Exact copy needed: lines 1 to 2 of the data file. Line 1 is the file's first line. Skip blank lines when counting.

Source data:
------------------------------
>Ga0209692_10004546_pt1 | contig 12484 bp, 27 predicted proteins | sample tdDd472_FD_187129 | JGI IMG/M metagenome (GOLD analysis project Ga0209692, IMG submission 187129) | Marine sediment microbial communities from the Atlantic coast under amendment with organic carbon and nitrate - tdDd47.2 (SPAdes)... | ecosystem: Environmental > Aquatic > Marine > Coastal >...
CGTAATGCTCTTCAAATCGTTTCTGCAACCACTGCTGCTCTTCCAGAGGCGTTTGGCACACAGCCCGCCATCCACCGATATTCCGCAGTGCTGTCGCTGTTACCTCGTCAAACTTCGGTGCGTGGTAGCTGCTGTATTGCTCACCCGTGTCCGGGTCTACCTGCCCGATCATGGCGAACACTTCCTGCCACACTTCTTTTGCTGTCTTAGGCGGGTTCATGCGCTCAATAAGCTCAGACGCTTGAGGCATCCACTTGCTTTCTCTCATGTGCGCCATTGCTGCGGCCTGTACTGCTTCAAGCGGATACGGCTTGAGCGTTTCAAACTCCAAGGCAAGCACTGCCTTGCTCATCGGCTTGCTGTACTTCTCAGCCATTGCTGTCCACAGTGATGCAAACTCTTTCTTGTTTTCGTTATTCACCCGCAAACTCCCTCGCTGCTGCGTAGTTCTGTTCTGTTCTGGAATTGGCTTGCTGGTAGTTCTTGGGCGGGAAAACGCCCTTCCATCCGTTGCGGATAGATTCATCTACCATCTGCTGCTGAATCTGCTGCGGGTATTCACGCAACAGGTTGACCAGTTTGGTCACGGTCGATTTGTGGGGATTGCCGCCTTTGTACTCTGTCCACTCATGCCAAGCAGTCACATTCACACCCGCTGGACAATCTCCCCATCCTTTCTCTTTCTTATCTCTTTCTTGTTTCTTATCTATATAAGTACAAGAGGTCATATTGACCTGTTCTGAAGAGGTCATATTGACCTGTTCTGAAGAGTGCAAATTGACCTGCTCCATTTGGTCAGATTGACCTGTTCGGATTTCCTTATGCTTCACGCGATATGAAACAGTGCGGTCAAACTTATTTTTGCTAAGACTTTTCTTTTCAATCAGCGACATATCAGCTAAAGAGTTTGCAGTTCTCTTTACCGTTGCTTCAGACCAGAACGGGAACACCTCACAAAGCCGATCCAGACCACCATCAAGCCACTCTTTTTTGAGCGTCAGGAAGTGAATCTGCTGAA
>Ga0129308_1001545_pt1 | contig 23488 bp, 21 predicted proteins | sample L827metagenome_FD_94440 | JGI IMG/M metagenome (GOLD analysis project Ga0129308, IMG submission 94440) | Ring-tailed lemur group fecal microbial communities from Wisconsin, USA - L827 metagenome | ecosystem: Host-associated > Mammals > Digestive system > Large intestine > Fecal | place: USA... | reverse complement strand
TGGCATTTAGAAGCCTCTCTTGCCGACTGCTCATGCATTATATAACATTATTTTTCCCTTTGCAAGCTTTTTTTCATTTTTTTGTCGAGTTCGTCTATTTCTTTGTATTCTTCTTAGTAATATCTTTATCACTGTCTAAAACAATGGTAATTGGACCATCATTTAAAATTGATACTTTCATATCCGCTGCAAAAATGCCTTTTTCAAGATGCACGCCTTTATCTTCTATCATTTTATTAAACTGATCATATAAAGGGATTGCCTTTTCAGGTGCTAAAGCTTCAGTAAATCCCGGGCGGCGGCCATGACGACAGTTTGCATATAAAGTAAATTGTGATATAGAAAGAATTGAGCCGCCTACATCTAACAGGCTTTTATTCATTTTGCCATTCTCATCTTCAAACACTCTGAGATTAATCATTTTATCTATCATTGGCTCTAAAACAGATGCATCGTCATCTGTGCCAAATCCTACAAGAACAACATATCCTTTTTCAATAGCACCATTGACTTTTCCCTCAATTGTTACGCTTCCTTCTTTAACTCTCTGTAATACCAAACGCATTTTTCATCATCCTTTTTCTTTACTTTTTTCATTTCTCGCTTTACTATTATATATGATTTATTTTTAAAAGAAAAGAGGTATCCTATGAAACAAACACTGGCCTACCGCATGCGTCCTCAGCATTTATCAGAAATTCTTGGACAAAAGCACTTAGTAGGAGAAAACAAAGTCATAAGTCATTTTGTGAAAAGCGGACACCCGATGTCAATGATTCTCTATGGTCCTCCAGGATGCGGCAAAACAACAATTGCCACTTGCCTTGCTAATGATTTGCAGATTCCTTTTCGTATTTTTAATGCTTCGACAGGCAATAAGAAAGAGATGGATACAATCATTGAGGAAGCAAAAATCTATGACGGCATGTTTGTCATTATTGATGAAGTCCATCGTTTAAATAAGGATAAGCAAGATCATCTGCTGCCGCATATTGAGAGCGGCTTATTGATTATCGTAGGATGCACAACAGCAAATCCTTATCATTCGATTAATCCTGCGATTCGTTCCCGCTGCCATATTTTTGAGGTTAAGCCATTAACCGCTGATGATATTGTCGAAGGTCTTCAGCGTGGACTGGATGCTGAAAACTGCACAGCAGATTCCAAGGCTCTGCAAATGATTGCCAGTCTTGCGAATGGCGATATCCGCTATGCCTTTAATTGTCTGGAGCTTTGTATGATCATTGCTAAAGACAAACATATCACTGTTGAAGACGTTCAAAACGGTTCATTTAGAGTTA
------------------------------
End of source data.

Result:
>Ga0209692_10004546_pt1 | contig 12484 bp, 27 predicted proteins | sample tdDd472_FD_187129 | JGI IMG/M metagenome (GOLD analysis project Ga0209692, IMG submission 187129) | Marine sediment microbial communities from the Atlantic coast under amendment with organic carbon and nitrate - tdDd47.2 (SPAdes)... | ecosystem: Environmental > Aquatic > Marine > Coastal >...
CGTAATGCTCTTCAAATCGTTTCTGCAACCACTGCTGCTCTTCCAGAGGCGTTTGGCACACAGCCCGCCATCCACCGATATTCCGCAGTGCTGTCGCTGTTACCTCGTCAAACTTCGGTGCGTGGTAGCTGCTGTATTGCTCACCCGTGTCCGGGTCTACCTGCCCGATCATGGCGAACACTTCCTGCCACACTTCTTTTGCTGTCTTAGGCGGGTTCATGCGCTCAATAAGCTCAGACGCTTGAGGCATCCACTTGCTTTCTCTCATGTGCGCCATTGCTGCGGCCTGTACTGCTTCAAGCGGATACGGCTTGAGCGTTTCAAACTCCAAGGCAAGCACTGCCTTGCTCATCGGCTTGCTGTACTTCTCAGCCATTGCTGTCCACAGTGATGCAAACTCTTTCTTGTTTTCGTTATTCACCCGCAAACTCCCTCGCTGCTGCGTAGTTCTGTTCTGTTCTGGAATTGGCTTGCTGGTAGTTCTTGGGCGGGAAAACGCCCTTCCATCCGTTGCGGATAGATTCATCTACCATCTGCTGCTGAATCTGCTGCGGGTATTCACGCAACAGGTTGACCAGTTTGGTCACGGTCGATTTGTGGGGATTGCCGCCTTTGTACTCTGTCCACTCATGCCAAGCAGTCACATTCACACCCGCTGGACAATCTCCCCATCCTTTCTCTTTCTTATCTCTTTCTTGTTTCTTATCTATATAAGTACAAGAGGTCATATTGACCTGTTCTGAAGAGGTCATATTGACCTGTTCTGAAGAGTGCAAATTGACCTGCTCCATTTGGTCAGATTGACCTGTTCGGATTTCCTTATGCTTCACGCGATATGAAACAGTGCGGTCAAACTTATTTTTGCTAAGACTTTTCTTTTCAATCAGCGACATATCAGCTAAAGAGTTTGCAGTTCTCTTTACCGTTGCTTCAGACCAGAACGGGAACACCTCACAAAGCCGATCCAGACCACCATCAAGCCACTCTTTTTTGAGCGTCAGGAAGTGAATCTGCTGAA